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Poet’s Corner 1: Invitation to a Voyage

29
Apr

Invitation to a Voyage

A young Charles Baudelaire

A young Charles Baudelaire

I’m going to start with my favorite work, Invitation to a Voyage, by the poet Charles Baudelaire, set to music by Sanford Dole.

The text Sanford used was translated from the original French by Edna St. Vincent Millay.  We sang this piece several years ago, and we were completely captivated.  The music and the words work together to create a wonderful atmosphere, painting vivid images of the scenes Baudelaire describes.

A contemporary of the Impressionist painters, Baudelaire was part of the artistic and literary scene of that era. His innovative, highly original poetry was a departure from earlier French romantic poets, and influenced many of the younger poets in his circle.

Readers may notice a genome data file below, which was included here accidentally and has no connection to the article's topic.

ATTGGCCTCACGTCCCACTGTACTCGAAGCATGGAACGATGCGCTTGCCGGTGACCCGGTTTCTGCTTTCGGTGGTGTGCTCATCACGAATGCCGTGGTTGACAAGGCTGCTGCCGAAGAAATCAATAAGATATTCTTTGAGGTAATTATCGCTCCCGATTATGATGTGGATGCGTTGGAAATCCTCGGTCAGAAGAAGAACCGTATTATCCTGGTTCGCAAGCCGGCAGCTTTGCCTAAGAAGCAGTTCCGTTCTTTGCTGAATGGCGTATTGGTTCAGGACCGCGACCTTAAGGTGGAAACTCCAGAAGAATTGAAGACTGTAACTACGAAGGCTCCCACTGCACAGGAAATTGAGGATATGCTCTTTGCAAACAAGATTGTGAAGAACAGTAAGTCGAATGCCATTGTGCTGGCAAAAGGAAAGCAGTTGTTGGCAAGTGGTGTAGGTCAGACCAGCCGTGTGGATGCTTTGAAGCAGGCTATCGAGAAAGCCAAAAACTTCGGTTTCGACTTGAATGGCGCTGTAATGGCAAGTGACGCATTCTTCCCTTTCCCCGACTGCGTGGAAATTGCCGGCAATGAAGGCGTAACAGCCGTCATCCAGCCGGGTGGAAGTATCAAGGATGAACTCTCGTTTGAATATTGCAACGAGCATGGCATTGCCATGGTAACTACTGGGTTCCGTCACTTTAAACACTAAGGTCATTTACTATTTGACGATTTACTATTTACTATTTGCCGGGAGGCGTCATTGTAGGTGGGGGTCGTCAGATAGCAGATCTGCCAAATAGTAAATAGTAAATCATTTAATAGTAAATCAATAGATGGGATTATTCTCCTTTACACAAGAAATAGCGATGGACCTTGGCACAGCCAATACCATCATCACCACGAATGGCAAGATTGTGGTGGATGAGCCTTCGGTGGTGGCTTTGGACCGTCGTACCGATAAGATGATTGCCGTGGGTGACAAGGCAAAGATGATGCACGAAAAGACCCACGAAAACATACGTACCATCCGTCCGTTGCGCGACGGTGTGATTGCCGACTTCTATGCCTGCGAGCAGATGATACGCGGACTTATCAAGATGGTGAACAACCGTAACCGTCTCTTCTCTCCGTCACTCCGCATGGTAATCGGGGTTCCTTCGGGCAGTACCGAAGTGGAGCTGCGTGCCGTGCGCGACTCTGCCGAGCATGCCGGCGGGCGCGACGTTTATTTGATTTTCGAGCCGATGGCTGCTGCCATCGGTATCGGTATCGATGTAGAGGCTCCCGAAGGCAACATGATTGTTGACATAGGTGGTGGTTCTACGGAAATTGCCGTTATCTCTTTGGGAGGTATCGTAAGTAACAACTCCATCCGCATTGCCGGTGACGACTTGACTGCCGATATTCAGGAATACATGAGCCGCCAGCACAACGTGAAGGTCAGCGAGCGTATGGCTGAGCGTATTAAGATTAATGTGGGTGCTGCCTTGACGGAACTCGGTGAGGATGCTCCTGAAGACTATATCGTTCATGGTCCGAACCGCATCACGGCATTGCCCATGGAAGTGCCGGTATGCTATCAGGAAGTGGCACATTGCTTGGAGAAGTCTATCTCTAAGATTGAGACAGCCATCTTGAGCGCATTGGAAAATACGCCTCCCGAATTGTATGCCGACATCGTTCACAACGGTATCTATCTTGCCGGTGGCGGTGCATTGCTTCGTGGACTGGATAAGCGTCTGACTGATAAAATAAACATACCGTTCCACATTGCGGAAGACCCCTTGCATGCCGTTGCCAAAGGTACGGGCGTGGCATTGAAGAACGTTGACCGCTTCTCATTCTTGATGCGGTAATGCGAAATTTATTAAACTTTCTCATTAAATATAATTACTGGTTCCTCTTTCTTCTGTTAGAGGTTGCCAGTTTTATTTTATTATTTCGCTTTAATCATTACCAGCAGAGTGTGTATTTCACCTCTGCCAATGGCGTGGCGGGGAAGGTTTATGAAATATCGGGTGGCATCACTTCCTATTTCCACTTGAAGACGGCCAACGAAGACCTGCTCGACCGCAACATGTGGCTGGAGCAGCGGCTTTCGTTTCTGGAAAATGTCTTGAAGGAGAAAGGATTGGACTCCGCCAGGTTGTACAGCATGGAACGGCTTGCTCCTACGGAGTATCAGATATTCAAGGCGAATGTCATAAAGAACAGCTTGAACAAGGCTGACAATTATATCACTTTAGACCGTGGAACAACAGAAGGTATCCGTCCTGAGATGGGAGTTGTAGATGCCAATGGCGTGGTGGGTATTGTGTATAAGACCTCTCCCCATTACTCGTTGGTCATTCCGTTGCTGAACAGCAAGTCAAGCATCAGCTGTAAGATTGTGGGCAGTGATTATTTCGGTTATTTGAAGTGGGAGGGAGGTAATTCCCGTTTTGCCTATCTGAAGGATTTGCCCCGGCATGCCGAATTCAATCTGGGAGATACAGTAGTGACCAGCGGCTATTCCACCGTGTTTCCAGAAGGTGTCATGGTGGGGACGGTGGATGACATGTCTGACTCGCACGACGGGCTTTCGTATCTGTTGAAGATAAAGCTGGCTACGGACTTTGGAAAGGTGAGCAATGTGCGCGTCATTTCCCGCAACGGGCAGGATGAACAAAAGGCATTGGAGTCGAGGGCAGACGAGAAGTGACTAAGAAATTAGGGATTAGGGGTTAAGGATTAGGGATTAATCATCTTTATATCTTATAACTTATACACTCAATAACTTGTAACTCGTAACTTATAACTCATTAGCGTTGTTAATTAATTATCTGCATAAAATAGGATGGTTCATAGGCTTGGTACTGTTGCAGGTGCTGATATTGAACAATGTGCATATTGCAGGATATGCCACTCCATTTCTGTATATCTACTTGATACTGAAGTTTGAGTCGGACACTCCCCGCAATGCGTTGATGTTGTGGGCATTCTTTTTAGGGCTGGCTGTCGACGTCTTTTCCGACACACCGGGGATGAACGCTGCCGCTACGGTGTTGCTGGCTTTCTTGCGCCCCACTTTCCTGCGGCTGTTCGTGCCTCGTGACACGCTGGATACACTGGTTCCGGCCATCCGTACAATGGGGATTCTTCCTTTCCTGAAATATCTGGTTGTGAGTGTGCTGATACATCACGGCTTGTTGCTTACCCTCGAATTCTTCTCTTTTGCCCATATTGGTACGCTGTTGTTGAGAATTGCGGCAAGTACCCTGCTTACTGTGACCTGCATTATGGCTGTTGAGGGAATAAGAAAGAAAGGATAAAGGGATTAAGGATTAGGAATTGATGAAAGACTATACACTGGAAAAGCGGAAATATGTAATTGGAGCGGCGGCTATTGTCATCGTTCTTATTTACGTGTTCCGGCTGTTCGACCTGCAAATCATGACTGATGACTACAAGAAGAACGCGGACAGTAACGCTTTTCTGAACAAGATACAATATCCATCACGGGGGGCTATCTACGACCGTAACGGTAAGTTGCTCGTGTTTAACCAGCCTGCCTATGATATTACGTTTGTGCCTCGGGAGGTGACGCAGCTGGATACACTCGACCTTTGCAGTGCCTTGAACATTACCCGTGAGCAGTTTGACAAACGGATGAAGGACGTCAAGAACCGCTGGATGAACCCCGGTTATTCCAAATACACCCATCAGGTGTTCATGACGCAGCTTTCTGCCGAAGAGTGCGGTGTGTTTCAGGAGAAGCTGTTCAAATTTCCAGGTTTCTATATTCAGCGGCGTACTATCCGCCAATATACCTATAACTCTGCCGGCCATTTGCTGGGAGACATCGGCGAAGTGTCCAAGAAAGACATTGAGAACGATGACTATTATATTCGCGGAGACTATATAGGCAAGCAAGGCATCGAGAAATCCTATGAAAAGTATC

Edouard Manet's portrait of Jeanne Duvall

Lady With a Fan

As far as I have been to discover, Invitation to a Voyage may have been written with Baudelaire’s long-time mistress Jeanne Duval in mind. Edouard Manet was a friend of Baudelaire, and his wonderful, dramatic painting of Duval, titled Lady with a Fan hangs in the Museum of Fine Arts in Budapest.

The poem itself was written around 1859 at his mother’s house in Honfleur, a seaside town in Normandy at the estuary of the Seine. Beautiful and picturesque, it was a favorite subject for the Impressionists, and it is easy to see the inspiration for the images in the poem when you look at their paintings, particularly those by Courbet, Boudin and Monet.

 Check them out and then come to the concert and hear the images come to life in Sanford’s music!

The harbor at Honfleur by Gustav Courbet

The harbor at Honfleur by Gustav Courbet

Related links:
Wikipedia has a long entry for Baudelaire  
Numerous translations of Invitation to a Voyage, with the original French 
Lady with a Fan